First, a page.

A team of scientists at the Scripps Research Institute have reported promising early results in efforts to develop a vaccine against the effects of methamphetamine. The researchers have succeeded in crafting a vaccine that blocks the high produced by meth in rats. The hope is that a similar vaccine could one day be available in humans, leaving “accelerated tooth loss” and “being really good at stealing ATMs” as the only two reasons to do meth.
Vaccines for removing the high from other stimulants like nicotine and cocaine are the subject of ongoing clinical trials right now, but past attempts to craft a vaccine that takes the punch out of meth have been unsuccessful. That’s because unlike other stimulants, methamphetamine is a very simple molecule. That simplicity lets it fly under the radar of the immune system and means defending against it with prophylactic measures is a low-percentage shot.
Tests on the new vaccine, known as MH6, showed that vaccinated rats who were dosed with meth didn’t demonstrate the increased physical activity — like running on their wheel or cleaning the grout in their tiny showers with adorable little rat toothbrushes — and better maintained their ability to regulate body temperature, which also usually goes out the door on a meth high.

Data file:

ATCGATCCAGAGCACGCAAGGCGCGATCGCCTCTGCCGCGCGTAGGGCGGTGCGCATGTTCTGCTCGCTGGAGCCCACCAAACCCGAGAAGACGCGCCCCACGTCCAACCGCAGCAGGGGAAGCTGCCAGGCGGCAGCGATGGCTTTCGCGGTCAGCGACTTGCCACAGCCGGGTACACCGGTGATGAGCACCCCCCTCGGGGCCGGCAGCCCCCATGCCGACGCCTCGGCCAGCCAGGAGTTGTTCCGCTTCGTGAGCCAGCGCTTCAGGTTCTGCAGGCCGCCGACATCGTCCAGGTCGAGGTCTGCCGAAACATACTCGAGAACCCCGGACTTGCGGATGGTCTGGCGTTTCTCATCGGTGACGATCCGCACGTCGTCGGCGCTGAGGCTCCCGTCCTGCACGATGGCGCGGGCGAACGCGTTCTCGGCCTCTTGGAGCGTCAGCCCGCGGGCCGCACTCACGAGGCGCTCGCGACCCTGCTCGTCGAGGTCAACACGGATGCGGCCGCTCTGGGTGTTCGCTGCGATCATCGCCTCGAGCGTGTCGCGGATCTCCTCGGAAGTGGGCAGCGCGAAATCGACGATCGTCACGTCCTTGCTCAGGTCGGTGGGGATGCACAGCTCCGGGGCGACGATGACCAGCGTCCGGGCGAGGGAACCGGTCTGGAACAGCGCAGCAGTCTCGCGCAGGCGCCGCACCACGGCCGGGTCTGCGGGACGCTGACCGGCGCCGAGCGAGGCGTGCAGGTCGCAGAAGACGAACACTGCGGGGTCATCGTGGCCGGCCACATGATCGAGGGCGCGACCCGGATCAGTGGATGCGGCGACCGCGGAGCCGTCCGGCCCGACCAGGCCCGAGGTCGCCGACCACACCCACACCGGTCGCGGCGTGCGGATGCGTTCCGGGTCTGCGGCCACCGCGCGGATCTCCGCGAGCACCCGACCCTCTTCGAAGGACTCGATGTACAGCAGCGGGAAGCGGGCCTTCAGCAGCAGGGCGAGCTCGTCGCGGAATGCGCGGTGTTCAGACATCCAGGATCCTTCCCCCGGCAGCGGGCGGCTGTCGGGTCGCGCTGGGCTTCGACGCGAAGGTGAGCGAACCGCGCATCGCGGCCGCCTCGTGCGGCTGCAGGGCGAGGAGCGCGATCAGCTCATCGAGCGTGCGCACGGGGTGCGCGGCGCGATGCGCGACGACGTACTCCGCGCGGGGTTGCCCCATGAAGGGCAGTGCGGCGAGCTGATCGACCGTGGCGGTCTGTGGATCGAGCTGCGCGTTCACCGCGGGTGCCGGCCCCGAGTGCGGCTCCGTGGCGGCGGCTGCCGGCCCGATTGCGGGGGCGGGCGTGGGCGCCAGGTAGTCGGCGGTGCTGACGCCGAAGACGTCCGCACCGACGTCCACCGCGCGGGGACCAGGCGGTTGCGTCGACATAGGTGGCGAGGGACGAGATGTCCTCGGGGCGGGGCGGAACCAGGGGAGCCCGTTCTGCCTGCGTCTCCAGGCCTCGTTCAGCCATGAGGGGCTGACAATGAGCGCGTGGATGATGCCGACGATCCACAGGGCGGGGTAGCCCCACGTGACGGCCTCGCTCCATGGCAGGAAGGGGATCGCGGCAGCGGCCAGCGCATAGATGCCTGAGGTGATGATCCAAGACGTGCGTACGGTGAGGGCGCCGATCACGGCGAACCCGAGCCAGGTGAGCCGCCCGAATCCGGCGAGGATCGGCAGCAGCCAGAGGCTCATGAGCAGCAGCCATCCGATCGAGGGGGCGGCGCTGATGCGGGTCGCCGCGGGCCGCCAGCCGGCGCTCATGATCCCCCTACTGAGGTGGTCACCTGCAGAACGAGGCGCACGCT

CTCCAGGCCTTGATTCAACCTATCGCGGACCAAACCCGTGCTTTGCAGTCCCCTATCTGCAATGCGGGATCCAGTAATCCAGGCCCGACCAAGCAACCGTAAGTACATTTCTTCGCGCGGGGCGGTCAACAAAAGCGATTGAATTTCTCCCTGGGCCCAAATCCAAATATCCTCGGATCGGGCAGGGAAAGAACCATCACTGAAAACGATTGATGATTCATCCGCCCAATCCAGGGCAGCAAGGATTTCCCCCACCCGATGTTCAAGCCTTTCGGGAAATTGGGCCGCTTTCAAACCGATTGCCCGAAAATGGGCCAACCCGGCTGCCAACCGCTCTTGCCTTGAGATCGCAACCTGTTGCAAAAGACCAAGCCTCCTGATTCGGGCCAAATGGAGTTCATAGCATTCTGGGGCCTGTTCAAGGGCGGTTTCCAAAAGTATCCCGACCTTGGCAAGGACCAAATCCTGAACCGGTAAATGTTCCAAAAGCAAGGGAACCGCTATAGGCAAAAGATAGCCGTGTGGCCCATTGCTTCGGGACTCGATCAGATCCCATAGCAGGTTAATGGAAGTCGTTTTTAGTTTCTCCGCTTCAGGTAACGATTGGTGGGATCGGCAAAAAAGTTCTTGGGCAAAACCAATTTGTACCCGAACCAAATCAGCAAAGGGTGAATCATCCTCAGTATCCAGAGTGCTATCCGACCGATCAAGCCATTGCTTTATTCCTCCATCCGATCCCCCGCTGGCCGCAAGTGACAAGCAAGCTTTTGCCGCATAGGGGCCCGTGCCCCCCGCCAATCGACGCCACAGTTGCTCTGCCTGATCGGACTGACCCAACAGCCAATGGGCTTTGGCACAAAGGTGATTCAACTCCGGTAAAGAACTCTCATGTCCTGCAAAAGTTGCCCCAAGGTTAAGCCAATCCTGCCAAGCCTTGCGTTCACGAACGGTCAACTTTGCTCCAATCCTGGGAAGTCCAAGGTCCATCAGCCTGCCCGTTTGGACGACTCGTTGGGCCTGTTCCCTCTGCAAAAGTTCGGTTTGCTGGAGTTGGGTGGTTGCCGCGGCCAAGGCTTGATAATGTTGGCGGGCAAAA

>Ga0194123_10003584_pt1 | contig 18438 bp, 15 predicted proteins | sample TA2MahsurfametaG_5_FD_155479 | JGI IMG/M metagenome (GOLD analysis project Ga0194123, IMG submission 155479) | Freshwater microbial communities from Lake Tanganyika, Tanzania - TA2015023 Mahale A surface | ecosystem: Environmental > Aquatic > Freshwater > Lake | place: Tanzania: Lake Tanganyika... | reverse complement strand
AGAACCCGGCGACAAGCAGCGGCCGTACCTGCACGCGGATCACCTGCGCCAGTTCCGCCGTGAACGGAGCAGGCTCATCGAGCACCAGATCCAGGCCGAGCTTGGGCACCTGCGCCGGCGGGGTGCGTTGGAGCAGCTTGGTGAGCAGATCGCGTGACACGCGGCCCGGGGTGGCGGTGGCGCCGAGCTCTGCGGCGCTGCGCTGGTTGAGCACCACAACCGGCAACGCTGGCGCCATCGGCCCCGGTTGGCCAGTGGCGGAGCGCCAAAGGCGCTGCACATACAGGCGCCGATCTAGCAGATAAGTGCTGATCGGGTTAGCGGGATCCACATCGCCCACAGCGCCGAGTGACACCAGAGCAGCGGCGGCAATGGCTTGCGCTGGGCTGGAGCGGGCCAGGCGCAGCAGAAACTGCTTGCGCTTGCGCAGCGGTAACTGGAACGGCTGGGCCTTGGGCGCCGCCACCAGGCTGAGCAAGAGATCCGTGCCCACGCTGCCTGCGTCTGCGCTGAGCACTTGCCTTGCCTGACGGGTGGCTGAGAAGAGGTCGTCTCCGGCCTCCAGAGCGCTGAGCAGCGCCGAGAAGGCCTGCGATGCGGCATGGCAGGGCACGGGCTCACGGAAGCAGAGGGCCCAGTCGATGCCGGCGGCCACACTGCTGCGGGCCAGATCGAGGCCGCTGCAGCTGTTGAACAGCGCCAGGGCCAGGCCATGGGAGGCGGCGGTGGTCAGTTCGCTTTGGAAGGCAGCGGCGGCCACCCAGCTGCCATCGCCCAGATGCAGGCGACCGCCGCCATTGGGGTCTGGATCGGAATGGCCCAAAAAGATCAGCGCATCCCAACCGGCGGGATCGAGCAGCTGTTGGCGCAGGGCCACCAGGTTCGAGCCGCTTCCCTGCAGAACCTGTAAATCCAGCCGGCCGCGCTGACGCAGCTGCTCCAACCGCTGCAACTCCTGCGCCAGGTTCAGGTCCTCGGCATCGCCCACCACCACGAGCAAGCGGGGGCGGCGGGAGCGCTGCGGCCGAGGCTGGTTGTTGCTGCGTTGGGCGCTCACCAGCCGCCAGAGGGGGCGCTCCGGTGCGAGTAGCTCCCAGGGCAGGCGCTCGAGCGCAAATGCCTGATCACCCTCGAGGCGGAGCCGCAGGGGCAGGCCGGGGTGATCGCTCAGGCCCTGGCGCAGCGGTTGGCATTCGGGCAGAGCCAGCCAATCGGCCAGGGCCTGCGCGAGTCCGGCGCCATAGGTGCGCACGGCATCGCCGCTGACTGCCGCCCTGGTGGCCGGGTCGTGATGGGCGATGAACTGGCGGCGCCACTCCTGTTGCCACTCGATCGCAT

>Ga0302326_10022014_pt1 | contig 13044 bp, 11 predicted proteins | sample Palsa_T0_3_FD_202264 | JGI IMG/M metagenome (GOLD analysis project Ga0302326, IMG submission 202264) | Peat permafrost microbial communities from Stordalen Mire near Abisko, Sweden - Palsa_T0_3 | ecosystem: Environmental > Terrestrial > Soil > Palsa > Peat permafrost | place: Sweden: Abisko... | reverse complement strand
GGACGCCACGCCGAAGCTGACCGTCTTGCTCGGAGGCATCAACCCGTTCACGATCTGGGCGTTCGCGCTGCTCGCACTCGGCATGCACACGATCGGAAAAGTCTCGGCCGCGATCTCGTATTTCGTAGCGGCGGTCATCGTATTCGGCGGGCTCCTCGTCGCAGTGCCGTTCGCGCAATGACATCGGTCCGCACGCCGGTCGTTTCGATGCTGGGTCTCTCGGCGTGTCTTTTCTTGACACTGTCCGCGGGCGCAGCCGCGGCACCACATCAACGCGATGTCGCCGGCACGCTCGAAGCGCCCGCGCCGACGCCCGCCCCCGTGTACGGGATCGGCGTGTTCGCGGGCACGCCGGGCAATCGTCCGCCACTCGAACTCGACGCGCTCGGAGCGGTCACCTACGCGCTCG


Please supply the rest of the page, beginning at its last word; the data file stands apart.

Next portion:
Researchers are quick to point out that this work is still in its very early stages, but it’s also more promising than any similar study that has come before it. While it will be years before the work becomes an option for treatment in humans — and likely longer before it’s a cost-effective one — millions suffering from methamphetamine addiction could use all the help they could get in kicking the habit.
- Meth makes you do stupid things, like try to cook meth in a Walmart
- Work on a “bath salts” vaccine has, sadly, stalled out
- This Breaking Bad art project is pretty sweet, though